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Warning: this is not the kind of press Google wants you to read!~admin

What happens when you spend a year wearing
Google Glass?

People find you awkward and
weird, and you learn to hate your phone.

Wired’s Mat Honan spent the last year wearing
Google’s wearable technology at every available
opportunity, and his biggest takeaway was that
people find wearable technology very, very weird.

“Again and again, I made people very
uncomfortable.

That made me very
uncomfortable,” says Honan.
Honan found Glass was inappropriate for all
manner of social situations, like eating dinner,
commuting, and helping his wife give birth to
their second child.

Even his coworkers at Wired,
the geekiest magazine on the newsstand, made
fun of him for wearing Glass.

Glass was also not welcome at his oldest child’s
school, “because sometimes it scares children,”
which is exactly the kind of press Google wants you to read.

That’s why, for now, defeating the social and
economic obstacles of wearing an ugly $1,500
computer is nearly impossible.

“Glass is a class
divide on your face,” according to Honan.

Despite
the splashy launch, Google has had to fight the
social backlash against wearable technology since
Glass debuted earlier this year.

Besides the
undeniable aesthetic problems, sometimes
people threaten to beat up Glass users.

But Honan’s year with Glass did yield one
significant benefit.

Disconnecting from the
Internet was a popular trend story in 2013, and
now there’s a backlash brewing against our
addiction to phones.

“Backlash against cell
phones won’t arrive until we understand the real
problem,” Robert Lanham wrote for the Awl
recently.

“Cell phones have made us dull.”

Which is precisely what Glass did for Honan. Glass
helped Honan realize “what a monster I have
become,” for spending too much time on his
phone:

Glass kind of made me hate my phone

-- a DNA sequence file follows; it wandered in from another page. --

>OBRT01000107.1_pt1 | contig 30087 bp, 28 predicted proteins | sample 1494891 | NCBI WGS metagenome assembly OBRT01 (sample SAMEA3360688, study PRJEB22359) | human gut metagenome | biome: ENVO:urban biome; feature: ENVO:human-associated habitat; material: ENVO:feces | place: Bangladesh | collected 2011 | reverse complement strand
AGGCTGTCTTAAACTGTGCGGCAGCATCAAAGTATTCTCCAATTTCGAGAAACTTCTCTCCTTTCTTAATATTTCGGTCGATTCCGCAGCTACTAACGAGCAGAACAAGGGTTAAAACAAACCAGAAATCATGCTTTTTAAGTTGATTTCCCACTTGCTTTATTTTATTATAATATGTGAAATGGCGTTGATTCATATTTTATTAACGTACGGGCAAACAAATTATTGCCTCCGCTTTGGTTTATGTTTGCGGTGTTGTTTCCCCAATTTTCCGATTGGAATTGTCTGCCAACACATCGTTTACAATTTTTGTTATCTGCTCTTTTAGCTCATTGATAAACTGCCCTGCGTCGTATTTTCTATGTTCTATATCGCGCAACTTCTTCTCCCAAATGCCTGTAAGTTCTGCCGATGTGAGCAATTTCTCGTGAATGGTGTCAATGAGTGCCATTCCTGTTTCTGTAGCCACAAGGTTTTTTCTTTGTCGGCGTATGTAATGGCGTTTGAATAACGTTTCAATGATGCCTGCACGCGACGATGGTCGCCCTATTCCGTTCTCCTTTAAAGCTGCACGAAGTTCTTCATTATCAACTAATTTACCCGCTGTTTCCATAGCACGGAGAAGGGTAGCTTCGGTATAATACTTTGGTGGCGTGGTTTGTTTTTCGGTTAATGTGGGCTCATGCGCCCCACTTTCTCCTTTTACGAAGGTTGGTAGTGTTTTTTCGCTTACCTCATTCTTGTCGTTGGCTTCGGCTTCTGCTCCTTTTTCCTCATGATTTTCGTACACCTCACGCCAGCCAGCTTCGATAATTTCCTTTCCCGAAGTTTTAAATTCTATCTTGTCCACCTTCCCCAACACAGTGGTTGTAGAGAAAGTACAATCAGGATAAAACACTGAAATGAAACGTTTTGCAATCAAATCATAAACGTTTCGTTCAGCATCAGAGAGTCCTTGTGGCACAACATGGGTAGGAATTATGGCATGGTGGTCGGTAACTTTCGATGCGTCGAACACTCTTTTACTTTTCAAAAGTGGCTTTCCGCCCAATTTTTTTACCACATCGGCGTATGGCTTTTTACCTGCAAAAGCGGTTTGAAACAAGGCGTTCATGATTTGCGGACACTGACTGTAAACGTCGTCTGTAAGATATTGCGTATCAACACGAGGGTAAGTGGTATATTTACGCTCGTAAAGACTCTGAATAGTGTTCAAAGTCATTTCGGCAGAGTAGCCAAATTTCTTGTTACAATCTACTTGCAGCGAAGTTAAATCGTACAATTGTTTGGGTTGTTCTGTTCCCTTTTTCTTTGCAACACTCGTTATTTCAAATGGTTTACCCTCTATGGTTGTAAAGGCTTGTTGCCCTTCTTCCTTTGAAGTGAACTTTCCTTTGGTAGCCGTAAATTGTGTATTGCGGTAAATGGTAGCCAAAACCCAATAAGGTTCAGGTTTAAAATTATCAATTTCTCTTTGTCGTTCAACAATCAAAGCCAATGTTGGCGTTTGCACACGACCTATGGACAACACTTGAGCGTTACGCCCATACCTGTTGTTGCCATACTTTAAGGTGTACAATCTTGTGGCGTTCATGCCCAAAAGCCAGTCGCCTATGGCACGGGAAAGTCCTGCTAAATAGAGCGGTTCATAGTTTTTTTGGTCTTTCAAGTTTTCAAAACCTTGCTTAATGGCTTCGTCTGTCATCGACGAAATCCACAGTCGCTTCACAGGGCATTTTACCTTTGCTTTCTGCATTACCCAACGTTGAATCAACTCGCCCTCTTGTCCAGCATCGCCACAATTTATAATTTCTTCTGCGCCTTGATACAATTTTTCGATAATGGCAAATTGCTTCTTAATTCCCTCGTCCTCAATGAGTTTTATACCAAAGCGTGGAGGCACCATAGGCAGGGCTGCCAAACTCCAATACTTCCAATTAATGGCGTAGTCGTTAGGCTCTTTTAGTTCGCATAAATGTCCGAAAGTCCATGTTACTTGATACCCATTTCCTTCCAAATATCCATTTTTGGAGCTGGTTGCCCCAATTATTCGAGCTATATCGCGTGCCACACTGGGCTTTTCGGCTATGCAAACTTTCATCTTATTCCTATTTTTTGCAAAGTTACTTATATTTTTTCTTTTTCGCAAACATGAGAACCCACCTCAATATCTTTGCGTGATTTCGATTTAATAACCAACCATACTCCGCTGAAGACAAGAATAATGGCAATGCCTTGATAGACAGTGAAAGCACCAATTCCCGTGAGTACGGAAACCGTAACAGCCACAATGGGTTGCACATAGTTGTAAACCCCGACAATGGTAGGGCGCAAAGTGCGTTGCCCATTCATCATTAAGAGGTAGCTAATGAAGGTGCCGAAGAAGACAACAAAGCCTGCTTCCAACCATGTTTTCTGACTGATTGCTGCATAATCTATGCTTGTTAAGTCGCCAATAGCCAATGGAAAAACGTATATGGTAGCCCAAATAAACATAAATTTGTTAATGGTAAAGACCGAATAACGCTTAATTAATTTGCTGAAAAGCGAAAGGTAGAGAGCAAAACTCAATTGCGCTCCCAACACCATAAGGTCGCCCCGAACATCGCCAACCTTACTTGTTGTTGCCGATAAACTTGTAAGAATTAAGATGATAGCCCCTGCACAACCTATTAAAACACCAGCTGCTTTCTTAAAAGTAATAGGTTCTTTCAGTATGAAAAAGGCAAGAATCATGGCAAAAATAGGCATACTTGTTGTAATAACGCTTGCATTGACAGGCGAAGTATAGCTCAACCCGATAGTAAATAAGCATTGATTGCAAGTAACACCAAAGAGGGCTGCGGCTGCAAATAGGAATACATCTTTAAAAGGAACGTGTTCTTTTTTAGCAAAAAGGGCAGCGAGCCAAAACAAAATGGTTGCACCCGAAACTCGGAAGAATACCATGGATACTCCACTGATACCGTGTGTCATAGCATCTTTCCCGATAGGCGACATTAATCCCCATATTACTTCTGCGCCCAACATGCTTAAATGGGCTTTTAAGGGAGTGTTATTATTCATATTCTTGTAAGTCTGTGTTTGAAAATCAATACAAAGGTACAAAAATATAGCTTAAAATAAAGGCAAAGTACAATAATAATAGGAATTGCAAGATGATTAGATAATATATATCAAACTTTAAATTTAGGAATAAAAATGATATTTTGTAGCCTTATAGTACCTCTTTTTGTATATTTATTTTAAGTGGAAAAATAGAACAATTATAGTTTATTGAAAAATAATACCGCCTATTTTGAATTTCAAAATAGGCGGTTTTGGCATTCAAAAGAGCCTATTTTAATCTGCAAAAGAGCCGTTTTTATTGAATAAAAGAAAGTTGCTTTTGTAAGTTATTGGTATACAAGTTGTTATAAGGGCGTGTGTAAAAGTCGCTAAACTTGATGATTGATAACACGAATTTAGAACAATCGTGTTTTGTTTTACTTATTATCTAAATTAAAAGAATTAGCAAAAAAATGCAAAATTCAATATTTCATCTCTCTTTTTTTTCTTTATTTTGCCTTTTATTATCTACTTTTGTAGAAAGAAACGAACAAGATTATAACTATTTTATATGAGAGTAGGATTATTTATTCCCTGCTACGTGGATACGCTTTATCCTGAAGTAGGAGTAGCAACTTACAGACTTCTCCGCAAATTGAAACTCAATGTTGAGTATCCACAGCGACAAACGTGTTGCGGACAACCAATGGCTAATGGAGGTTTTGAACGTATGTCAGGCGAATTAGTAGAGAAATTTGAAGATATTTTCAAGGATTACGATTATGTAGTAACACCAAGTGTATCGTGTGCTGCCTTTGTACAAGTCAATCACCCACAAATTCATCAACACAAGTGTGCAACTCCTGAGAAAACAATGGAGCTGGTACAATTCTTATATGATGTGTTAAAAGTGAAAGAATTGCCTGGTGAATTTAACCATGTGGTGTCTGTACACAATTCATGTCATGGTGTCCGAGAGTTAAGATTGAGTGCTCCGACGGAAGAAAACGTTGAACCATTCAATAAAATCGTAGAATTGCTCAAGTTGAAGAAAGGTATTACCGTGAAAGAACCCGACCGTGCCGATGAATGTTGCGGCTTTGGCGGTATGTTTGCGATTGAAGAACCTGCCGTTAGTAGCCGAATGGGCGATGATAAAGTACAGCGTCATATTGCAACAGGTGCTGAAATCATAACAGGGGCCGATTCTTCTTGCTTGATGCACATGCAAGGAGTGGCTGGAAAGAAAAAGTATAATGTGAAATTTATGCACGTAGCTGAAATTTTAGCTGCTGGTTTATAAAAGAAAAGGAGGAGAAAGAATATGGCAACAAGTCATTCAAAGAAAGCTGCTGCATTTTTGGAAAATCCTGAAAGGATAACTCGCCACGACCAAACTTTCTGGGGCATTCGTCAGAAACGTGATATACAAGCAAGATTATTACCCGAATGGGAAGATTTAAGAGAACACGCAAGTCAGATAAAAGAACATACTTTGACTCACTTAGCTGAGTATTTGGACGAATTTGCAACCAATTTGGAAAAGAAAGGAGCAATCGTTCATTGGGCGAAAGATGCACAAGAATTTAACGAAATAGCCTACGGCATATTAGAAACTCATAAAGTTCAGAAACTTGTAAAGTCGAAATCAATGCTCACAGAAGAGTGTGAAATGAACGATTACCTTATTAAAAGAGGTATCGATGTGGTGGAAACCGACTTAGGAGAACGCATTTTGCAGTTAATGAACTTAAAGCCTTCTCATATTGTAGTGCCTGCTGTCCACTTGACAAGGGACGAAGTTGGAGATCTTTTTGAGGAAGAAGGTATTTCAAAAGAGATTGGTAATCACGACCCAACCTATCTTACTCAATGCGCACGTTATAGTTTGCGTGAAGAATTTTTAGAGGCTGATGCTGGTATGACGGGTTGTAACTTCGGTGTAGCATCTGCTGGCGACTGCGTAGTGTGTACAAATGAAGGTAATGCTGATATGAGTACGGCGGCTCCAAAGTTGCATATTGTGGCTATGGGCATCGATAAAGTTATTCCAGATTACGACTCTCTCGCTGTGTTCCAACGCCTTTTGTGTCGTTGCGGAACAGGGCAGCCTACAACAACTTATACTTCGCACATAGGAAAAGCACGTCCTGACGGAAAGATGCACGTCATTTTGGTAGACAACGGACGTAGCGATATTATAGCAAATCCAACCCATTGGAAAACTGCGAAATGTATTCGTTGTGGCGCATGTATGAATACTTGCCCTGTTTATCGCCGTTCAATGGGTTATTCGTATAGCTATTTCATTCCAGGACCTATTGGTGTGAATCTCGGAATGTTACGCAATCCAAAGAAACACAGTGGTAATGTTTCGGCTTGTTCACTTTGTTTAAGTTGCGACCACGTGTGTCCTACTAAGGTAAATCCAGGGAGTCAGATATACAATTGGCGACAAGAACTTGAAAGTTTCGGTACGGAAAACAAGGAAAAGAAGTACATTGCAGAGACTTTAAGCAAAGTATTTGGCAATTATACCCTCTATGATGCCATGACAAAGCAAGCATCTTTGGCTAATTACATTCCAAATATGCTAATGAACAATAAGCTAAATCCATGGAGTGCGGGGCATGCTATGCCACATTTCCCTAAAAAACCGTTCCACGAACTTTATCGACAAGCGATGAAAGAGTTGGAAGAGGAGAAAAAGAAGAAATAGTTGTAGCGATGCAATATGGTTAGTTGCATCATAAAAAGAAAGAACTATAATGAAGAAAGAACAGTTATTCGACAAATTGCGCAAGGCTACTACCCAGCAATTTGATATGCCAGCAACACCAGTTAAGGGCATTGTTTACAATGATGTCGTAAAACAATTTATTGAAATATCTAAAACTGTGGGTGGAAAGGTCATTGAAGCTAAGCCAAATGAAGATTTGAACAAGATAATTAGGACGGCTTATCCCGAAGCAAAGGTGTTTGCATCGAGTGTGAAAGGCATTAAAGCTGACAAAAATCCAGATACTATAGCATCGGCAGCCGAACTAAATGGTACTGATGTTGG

— or any phone.

It made me realize how
much they have captured our attention.

Phones separate us from our lives in all
sorts of ways.

Here we are together,
looking at little screens, interacting (at
best) with people who aren’t here.

Looking at our hands instead of each
other.

Documenting instead of experiencing.

Glass sold me on the concept of getting
in and getting out(of internet).

Glass helped me appreciate what a monster I have
become, tethered to the thing in my
pocket.

I’m too absent.

We are all guilty of this now — standing in a
group at a bar where everyone has a drink in one
hand, phone in the other, and there are routine
breaks in the conversation for everyone to check
Twitter.

Friends checking out to send an email or
a text message, or just to check Instagram,
Snapchat, Tinder or anything else we can do on
these little wonders of technology,
though Honan isn’t entirely sure that Glass is the
answer to this problem.

“Can yet another device
make me more present?” he asks.

“Or is it just going to be another distraction? … I have no idea.”

But the important thing is Honan acknowledged he was spending too much time on his phone
instead of interacting with humans.

Is a reckoning against smartphones coming?

Probably not.

There are too many phones now,
and they’re too integrated into every part of our
lives.

But expect the “I abandoned my
smartphone for a dumb phone and got my groove
back in the process” to be the regressive tech
trend story of 2014.

Posted from WordPress for BlackBerry.

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